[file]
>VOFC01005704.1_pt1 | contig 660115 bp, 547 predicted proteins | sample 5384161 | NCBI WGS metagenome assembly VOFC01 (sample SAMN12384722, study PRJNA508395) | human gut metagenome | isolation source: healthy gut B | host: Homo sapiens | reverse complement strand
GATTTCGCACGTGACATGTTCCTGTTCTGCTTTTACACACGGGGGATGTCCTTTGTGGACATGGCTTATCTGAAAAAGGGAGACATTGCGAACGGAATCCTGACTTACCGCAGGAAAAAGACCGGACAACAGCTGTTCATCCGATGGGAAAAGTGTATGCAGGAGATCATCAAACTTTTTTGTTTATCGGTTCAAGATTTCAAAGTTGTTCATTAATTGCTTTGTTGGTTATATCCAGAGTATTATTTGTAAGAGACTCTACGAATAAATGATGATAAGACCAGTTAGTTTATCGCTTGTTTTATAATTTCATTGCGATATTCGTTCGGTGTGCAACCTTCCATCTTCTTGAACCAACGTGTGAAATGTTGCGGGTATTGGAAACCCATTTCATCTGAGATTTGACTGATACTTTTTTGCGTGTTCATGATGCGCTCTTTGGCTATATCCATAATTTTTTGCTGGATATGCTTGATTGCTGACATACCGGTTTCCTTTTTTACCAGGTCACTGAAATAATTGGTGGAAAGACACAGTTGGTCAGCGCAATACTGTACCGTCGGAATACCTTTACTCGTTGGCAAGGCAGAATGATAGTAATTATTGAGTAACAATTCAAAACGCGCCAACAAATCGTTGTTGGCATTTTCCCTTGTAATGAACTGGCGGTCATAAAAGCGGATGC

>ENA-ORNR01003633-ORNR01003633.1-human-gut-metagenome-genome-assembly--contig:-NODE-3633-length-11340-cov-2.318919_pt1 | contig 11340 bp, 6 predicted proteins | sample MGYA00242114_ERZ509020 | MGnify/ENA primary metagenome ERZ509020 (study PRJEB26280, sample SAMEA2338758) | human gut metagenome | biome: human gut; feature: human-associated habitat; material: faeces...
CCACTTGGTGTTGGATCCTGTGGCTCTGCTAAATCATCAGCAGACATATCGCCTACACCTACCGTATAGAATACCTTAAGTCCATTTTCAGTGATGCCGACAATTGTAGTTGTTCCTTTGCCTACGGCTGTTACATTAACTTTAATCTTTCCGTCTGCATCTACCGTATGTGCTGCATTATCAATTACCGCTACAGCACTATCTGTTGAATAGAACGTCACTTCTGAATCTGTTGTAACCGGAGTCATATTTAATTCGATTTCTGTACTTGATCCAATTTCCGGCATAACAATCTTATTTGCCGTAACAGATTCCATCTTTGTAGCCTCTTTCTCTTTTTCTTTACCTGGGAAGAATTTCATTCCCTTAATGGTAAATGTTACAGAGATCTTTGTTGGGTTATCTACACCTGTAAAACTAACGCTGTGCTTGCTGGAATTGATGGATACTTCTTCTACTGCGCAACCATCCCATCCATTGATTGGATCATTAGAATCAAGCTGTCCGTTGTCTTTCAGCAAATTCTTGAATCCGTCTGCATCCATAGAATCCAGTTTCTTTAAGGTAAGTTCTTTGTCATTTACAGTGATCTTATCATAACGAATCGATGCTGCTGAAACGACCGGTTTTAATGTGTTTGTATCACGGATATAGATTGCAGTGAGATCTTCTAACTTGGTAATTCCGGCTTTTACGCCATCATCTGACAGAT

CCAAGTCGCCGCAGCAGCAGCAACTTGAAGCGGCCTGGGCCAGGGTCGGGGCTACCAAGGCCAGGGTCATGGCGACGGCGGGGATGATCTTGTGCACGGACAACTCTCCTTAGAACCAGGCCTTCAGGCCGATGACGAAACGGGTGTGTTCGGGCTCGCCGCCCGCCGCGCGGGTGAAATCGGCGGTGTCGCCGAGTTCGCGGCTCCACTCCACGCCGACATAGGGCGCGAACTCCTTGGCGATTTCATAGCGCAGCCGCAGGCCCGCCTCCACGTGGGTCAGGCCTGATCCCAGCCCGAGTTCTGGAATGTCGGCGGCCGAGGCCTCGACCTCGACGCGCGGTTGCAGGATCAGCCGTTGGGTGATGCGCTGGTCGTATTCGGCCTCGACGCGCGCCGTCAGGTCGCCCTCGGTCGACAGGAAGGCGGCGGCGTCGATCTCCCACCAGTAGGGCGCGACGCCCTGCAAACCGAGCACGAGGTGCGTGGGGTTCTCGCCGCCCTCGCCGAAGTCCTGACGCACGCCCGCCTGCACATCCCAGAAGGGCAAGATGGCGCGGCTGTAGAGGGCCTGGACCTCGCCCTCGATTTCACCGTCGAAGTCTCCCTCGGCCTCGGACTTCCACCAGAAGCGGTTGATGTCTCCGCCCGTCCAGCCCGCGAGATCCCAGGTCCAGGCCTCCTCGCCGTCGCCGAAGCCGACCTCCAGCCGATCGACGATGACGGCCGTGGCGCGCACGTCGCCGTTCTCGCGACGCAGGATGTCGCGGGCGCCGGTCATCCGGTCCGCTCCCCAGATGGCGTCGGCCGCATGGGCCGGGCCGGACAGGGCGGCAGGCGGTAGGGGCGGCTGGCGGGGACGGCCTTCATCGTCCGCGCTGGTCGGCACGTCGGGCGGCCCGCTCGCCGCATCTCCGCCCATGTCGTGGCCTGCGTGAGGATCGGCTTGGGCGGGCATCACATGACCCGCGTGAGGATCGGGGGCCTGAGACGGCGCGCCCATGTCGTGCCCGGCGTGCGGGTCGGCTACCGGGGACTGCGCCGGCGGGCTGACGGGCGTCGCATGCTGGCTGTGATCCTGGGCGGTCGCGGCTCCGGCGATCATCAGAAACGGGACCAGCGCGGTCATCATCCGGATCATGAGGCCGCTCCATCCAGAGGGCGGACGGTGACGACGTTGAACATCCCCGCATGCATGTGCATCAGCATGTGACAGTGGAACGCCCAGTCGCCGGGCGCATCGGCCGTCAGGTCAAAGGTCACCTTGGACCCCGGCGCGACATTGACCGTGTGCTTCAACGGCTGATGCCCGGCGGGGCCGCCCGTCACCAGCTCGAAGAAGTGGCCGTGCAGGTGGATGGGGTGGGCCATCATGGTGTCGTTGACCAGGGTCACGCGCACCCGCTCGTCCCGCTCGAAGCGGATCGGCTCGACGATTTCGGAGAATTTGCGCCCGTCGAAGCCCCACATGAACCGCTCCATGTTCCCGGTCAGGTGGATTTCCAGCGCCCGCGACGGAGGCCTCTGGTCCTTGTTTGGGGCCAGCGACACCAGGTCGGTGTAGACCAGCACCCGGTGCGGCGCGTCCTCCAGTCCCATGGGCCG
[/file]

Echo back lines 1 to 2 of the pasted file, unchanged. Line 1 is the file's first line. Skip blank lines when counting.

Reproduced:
>VOFC01005704.1_pt1 | contig 660115 bp, 547 predicted proteins | sample 5384161 | NCBI WGS metagenome assembly VOFC01 (sample SAMN12384722, study PRJNA508395) | human gut metagenome | isolation source: healthy gut B | host: Homo sapiens | reverse complement strand
GATTTCGCACGTGACATGTTCCTGTTCTGCTTTTACACACGGGGGATGTCCTTTGTGGACATGGCTTATCTGAAAAAGGGAGACATTGCGAACGGAATCCTGACTTACCGCAGGAAAAAGACCGGACAACAGCTGTTCATCCGATGGGAAAAGTGTATGCAGGAGATCATCAAACTTTTTTGTTTATCGGTTCAAGATTTCAAAGTTGTTCATTAATTGCTTTGTTGGTTATATCCAGAGTATTATTTGTAAGAGACTCTACGAATAAATGATGATAAGACCAGTTAGTTTATCGCTTGTTTTATAATTTCATTGCGATATTCGTTCGGTGTGCAACCTTCCATCTTCTTGAACCAACGTGTGAAATGTTGCGGGTATTGGAAACCCATTTCATCTGAGATTTGACTGATACTTTTTTGCGTGTTCATGATGCGCTCTTTGGCTATATCCATAATTTTTTGCTGGATATGCTTGATTGCTGACATACCGGTTTCCTTTTTTACCAGGTCACTGAAATAATTGGTGGAAAGACACAGTTGGTCAGCGCAATACTGTACCGTCGGAATACCTTTACTCGTTGGCAAGGCAGAATGATAGTAATTATTGAGTAACAATTCAAAACGCGCCAACAAATCGTTGTTGGCATTTTCCCTTGTAATGAACTGGCGGTCATAAAAGCGGATGC